Durban - Bees are crucial to human survival and with Arbor Week next week, August 31 to September 4, a call has been made to plant bee-friendly indigenous trees.
With the Covid-19 pandemic highlighting the frailty of humans, the need to maintain a healthy global ecosystem has never been more important.
Tessa Lass, ecologist for Candide (a free gardening app), said this week that 90% of the world’s flowering species depended entirely, or in part, on animal pollination, as did 75% of the world’s food crops and more than a third (35%) of agricultural crops.
“Bees are an ecological keystone species and vital for the maintenance of food security and biodiversity. They play an irreplaceable role in ensuring our ecosystems remain healthy and resilient and human well-being is dependent on healthy ecosystems,” said Lass.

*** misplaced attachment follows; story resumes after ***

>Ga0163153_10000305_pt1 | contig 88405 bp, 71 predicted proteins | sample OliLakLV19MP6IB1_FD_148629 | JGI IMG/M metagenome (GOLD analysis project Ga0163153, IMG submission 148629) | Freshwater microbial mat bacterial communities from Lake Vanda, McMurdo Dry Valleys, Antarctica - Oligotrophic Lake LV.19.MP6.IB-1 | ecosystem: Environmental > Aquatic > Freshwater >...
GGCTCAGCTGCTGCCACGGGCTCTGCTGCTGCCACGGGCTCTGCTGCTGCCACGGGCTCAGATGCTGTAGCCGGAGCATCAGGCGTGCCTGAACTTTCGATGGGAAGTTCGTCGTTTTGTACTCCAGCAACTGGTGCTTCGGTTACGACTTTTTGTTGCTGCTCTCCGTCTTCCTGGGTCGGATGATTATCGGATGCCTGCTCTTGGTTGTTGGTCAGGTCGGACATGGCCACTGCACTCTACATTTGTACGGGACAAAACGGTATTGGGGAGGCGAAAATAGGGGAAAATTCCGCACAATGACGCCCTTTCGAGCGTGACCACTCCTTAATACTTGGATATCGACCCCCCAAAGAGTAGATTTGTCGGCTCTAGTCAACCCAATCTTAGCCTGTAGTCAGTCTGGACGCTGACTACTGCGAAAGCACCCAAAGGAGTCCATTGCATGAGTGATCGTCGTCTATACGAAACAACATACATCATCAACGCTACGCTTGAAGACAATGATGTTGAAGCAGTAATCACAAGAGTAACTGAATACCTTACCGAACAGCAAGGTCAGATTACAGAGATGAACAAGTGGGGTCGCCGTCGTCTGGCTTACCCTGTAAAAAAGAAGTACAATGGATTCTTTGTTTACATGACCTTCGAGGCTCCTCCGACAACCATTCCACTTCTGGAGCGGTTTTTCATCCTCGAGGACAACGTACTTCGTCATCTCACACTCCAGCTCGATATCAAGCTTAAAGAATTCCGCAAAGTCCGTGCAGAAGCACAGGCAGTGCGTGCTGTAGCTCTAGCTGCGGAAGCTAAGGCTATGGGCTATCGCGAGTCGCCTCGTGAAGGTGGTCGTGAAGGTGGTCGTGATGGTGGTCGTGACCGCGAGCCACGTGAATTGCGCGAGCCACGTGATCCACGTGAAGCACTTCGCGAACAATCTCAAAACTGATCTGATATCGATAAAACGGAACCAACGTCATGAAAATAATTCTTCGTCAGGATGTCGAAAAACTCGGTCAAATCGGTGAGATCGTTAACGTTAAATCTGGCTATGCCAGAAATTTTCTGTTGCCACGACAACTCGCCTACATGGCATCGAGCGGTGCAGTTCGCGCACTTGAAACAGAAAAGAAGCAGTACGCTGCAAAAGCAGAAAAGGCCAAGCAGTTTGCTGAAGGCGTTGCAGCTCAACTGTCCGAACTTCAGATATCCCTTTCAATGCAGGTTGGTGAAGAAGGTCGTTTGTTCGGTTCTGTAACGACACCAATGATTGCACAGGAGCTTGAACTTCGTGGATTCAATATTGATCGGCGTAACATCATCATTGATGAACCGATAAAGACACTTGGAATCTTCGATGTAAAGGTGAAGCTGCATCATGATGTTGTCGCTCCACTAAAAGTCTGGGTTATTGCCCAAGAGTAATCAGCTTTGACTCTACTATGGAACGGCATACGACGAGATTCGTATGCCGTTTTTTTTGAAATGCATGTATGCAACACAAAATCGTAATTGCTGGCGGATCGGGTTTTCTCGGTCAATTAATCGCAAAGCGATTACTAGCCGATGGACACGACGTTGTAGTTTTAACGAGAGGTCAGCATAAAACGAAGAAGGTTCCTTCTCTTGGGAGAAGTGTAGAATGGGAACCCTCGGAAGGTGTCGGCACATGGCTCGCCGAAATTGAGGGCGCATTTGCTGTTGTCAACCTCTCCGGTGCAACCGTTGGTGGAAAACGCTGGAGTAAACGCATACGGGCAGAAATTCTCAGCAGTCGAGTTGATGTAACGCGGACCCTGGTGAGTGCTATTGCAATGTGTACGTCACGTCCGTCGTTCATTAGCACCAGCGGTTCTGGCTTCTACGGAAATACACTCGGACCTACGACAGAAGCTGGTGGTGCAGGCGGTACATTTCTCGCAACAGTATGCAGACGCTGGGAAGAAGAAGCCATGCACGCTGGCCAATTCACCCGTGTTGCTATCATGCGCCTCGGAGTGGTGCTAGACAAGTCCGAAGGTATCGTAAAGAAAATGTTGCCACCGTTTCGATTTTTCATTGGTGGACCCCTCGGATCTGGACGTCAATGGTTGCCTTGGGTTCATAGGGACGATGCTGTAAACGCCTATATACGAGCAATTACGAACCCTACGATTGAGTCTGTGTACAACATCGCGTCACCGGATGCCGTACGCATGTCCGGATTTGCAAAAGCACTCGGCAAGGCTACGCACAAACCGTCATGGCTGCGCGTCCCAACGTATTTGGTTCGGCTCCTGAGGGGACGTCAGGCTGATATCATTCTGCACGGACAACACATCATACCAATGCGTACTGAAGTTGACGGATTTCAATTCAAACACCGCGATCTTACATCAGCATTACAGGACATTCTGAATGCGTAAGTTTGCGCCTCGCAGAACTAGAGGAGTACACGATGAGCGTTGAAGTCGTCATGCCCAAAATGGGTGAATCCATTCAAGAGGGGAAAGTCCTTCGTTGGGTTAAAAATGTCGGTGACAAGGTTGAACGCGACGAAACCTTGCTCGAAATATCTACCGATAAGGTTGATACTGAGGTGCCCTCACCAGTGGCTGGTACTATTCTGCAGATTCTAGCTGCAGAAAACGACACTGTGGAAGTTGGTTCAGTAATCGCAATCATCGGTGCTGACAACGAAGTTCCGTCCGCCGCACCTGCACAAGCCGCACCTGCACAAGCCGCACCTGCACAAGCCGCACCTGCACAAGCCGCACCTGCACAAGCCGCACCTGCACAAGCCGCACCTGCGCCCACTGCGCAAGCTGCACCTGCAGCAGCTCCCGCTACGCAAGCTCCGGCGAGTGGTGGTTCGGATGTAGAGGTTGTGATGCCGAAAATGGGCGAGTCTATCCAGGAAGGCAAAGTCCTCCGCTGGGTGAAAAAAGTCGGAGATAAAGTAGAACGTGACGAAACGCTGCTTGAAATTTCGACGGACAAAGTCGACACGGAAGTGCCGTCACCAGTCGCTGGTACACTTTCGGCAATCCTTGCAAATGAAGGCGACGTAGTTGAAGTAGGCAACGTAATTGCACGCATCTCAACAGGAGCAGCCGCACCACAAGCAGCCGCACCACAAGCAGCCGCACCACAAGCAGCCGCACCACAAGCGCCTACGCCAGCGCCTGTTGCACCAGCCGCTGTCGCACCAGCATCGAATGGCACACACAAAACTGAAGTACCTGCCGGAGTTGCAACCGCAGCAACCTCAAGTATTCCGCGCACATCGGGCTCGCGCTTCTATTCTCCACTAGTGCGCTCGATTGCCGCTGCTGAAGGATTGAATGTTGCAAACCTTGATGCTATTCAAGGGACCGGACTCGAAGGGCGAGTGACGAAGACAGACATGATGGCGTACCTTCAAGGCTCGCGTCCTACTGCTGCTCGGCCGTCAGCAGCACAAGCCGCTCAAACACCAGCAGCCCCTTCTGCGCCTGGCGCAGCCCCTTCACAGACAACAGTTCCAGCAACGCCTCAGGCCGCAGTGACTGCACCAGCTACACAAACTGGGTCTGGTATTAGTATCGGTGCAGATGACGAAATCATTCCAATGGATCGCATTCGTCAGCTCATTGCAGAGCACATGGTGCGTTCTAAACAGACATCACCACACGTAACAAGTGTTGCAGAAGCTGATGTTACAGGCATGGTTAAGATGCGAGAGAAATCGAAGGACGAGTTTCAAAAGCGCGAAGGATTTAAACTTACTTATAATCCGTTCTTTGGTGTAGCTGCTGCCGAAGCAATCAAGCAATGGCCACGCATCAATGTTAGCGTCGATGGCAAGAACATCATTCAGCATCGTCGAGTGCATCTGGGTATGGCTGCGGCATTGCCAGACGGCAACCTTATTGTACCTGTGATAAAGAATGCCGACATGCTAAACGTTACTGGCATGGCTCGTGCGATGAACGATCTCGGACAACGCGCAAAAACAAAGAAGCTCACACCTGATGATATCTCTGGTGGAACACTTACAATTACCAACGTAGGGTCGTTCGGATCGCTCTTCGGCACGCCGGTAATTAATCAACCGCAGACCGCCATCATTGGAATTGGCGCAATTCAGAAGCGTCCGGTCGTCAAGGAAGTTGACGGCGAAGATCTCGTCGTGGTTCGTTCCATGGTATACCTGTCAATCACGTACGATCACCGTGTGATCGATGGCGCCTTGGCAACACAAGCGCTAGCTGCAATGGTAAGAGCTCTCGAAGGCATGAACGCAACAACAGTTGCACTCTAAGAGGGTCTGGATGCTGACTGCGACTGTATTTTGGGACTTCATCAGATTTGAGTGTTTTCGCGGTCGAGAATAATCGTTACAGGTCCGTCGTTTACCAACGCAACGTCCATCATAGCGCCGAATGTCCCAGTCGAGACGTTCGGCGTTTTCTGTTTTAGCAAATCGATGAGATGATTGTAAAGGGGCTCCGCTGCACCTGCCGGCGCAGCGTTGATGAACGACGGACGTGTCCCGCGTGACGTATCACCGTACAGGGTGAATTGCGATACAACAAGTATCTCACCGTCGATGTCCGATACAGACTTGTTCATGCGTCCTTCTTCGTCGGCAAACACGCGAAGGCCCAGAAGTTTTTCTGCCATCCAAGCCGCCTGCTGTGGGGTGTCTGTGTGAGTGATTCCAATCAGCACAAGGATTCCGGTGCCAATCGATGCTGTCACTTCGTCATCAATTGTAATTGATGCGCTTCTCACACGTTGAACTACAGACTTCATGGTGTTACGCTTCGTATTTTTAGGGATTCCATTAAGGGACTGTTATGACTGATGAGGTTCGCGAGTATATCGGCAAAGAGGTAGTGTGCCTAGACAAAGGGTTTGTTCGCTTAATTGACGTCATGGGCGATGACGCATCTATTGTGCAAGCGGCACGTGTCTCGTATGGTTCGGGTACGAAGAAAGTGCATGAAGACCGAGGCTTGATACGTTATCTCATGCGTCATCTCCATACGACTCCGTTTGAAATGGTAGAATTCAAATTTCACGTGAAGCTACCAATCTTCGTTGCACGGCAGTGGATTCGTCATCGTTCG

She highlighted that while the honey bee was the most well known among bee species, there were 1 300 different species in South Africa alone. There are many “wild bee” species as well as “managed bee” species. They have varying foraging habits and, she warned, where one species may only be attracted to one specific plant, should that species die out, so will the plant and its dependent ecosystem. Other species may be more general and attracted to a number of plants and/or flowers.
This year, the #PolliNationSA
initiative, launched in May by Candide, is a 12-month movement to encourage 100 000 South Africans to become bee protectors which, Lass said, supported Arbor Week’s environmental objectives.
“Arbor Week takes place at the beginning of spring just as bees wake from hibernation and get busy. Bees are powerhouse pollinators. They provide this beautiful pollination which drives and conserves biodiversity and we want to encourage South Africans to plant bee-friendly trees during Arbor Week,” she said.
South Africa has 2 000 indigenous tree species and while Arbor Week focuses on the oldest, largest and most significant, planting indigenous trees will sustain the environment.
The Independent on Saturday